Air Tanzania aircraft reclaims skies after controversial Dutch seizure.

An Air Tanzania Airbus A220, which was previously seized by Dutch authorities, has been returned to the airline, according to a recent announcement from the Tanzanian government. The ill-fated aircraft found itself under lock and key as a direct result of a hefty $165 million legal verdict favoring a Swedish firm against Tanzania, rooted in the contentious Bagamoyo sugar project land title revocation.
Contrary to the simmering apprehensions of a Dutch Court sanctioning the attachment of the ATCL aircraft, the Tanzanian Attorney General, Dr. Eliezer Feleshi, issued assurances in December of the previous year that the situation was firmly under control.

Gerson Msigwa, the chief government spokesperson, provided an update on July 8, ahead of an international anti-corruption meeting in Arusha, that the aircraft, an Airbus 220, was released and made its way back to Tanzanian territory on Thursday, July 6.

"It's heartening to share that one of our planes, previously seized amid a lingering case at the Dutch Court, has now made its way back home, following successful deliberations between the involved parties," he explained.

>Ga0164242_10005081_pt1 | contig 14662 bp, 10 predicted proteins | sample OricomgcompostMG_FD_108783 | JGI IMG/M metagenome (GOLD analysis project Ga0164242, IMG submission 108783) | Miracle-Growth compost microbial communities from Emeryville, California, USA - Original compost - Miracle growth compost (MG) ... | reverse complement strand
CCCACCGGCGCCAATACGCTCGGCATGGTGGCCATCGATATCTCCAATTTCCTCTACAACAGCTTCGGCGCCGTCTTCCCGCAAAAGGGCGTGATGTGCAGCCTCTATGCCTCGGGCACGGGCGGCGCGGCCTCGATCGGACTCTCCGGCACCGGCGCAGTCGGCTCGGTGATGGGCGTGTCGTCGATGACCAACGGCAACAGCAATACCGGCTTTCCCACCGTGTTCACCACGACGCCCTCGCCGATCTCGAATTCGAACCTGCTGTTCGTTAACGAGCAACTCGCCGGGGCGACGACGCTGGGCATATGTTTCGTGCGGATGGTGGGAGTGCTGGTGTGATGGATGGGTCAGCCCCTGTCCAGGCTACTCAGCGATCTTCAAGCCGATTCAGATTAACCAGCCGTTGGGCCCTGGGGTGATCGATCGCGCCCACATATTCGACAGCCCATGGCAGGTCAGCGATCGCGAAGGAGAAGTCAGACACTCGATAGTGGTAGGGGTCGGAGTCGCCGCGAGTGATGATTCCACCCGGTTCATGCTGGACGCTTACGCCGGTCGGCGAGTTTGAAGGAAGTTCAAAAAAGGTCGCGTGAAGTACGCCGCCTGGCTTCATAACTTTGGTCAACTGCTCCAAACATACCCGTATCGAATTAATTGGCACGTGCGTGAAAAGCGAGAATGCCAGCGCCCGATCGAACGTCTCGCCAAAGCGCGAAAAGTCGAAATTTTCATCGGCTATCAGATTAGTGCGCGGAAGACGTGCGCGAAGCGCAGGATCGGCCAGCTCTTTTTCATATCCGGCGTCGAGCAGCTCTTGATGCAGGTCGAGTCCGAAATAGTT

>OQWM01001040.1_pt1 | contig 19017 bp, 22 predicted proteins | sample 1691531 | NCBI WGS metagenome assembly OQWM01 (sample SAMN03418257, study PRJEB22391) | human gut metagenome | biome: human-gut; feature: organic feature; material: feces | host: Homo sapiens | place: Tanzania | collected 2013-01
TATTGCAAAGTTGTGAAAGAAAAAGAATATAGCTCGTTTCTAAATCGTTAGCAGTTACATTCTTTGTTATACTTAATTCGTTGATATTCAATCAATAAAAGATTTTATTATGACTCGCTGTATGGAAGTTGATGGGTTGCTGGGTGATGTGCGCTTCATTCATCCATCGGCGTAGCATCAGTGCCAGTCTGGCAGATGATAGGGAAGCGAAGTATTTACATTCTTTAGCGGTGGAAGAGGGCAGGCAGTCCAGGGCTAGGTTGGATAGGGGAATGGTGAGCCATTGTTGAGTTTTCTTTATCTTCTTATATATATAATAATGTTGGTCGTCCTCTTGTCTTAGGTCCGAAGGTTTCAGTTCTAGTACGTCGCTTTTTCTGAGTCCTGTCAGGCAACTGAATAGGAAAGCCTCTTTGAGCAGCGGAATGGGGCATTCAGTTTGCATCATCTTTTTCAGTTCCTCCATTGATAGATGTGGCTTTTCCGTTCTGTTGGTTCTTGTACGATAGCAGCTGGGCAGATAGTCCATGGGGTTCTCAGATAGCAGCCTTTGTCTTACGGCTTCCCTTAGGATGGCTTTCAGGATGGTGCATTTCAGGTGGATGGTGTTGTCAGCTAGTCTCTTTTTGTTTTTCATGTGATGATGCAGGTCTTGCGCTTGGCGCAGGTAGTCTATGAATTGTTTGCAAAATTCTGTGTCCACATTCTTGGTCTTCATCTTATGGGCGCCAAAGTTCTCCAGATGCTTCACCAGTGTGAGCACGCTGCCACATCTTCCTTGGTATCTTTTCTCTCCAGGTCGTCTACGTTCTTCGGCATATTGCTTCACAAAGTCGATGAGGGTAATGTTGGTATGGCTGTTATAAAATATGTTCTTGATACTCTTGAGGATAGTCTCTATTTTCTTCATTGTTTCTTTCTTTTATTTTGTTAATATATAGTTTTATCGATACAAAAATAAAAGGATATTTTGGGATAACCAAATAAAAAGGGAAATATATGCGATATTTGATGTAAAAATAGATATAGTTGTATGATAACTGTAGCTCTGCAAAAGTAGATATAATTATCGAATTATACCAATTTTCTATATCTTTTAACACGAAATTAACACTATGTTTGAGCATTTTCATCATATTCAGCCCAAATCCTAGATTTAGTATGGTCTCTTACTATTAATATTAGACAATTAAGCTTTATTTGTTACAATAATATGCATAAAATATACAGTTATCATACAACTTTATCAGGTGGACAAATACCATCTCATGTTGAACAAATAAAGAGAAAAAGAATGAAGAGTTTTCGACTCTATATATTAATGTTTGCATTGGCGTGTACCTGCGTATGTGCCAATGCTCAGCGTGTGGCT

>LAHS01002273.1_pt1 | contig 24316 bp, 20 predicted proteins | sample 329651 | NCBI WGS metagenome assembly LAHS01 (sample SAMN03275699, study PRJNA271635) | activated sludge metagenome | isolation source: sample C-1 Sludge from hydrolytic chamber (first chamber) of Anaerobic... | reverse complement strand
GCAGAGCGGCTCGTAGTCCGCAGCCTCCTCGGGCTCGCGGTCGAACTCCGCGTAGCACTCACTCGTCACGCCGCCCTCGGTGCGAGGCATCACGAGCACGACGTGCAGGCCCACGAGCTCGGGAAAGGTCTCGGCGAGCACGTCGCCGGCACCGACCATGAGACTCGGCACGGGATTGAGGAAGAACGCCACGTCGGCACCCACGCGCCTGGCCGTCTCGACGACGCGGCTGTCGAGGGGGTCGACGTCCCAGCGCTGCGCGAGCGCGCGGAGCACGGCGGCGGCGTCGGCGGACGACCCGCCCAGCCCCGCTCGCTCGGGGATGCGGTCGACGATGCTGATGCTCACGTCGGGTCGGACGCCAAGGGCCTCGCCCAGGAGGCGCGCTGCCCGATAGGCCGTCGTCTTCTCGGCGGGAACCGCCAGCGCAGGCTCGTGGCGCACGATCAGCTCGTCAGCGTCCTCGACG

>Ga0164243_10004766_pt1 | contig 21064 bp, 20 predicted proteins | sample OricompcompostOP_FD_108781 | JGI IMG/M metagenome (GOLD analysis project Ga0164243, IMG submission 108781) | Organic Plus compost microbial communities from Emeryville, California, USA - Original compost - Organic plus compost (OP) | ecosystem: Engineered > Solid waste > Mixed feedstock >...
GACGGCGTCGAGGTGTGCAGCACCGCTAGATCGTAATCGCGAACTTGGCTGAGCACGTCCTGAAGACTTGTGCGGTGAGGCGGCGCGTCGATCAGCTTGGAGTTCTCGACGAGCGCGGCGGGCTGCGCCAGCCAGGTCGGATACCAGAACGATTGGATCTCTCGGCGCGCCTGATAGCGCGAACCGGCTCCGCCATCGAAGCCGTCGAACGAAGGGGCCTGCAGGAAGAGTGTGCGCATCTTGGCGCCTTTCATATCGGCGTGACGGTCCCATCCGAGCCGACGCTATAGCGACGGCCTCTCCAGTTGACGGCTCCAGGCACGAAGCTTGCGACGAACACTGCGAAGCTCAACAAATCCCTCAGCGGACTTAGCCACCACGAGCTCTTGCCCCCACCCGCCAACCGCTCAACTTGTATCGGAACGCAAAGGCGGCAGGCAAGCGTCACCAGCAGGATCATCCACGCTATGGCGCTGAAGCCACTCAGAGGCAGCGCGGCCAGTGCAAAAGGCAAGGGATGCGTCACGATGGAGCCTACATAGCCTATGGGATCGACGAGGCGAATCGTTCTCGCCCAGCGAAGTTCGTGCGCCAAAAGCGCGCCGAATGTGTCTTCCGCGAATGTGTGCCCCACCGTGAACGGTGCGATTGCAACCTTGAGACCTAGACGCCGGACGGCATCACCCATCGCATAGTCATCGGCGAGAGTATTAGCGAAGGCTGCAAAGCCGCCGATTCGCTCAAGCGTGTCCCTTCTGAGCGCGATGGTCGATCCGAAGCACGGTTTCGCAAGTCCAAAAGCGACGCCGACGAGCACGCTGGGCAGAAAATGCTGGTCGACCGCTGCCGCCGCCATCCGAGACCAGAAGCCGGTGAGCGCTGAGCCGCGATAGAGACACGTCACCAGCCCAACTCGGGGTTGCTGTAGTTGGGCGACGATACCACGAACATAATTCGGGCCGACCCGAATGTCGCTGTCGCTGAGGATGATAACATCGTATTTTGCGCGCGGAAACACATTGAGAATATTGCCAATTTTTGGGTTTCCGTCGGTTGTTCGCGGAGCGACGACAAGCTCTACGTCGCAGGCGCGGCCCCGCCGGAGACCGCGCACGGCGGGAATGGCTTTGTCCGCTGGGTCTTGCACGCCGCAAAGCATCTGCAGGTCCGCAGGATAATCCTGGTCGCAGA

Msigwa pointed out that preparations are currently underway to get the Airbus 220 back in the air, bound for various destinations, a development he considers to be a positive milestone for ATCL.

Furthermore, he divulged that a recently acquired cargo plane has already initiated flights to Dubai and the US, with three additional planes anticipated to join the fleet by the year's end.

Despite past turbulence, Msigwa asserted the government's ongoing commitment to fortifying ATCL's operations. "The Controller and Auditor General (CAG) reports are testament to our progress, as we're resolute in elevating ATCL further," he stressed.

EcoDevelopment, a Swedish entity owned by 18 nationals, instigated its ICSID claim back in 2017 under the Sweden-Tanzania bilateral investment treaty. They successfully convinced the court to hold onto the Tanzanian plane, even though the International Centre for Settlement of Investment Disputes (ICSID) had signaled a stay of execution, pending annulment proceedings.

Yet, the judge underscored that the ICSID’s interim stay of execution only became effective on the date the institution recognized the state’s annulment appeal. EcoDevelopment engaged the legal firm Houthoff for the Dutch court proceedings and Mannheimer Swartling for the ICSID proceedings, while Tanzania sought the services of Buren Legal for the attachment proceedings.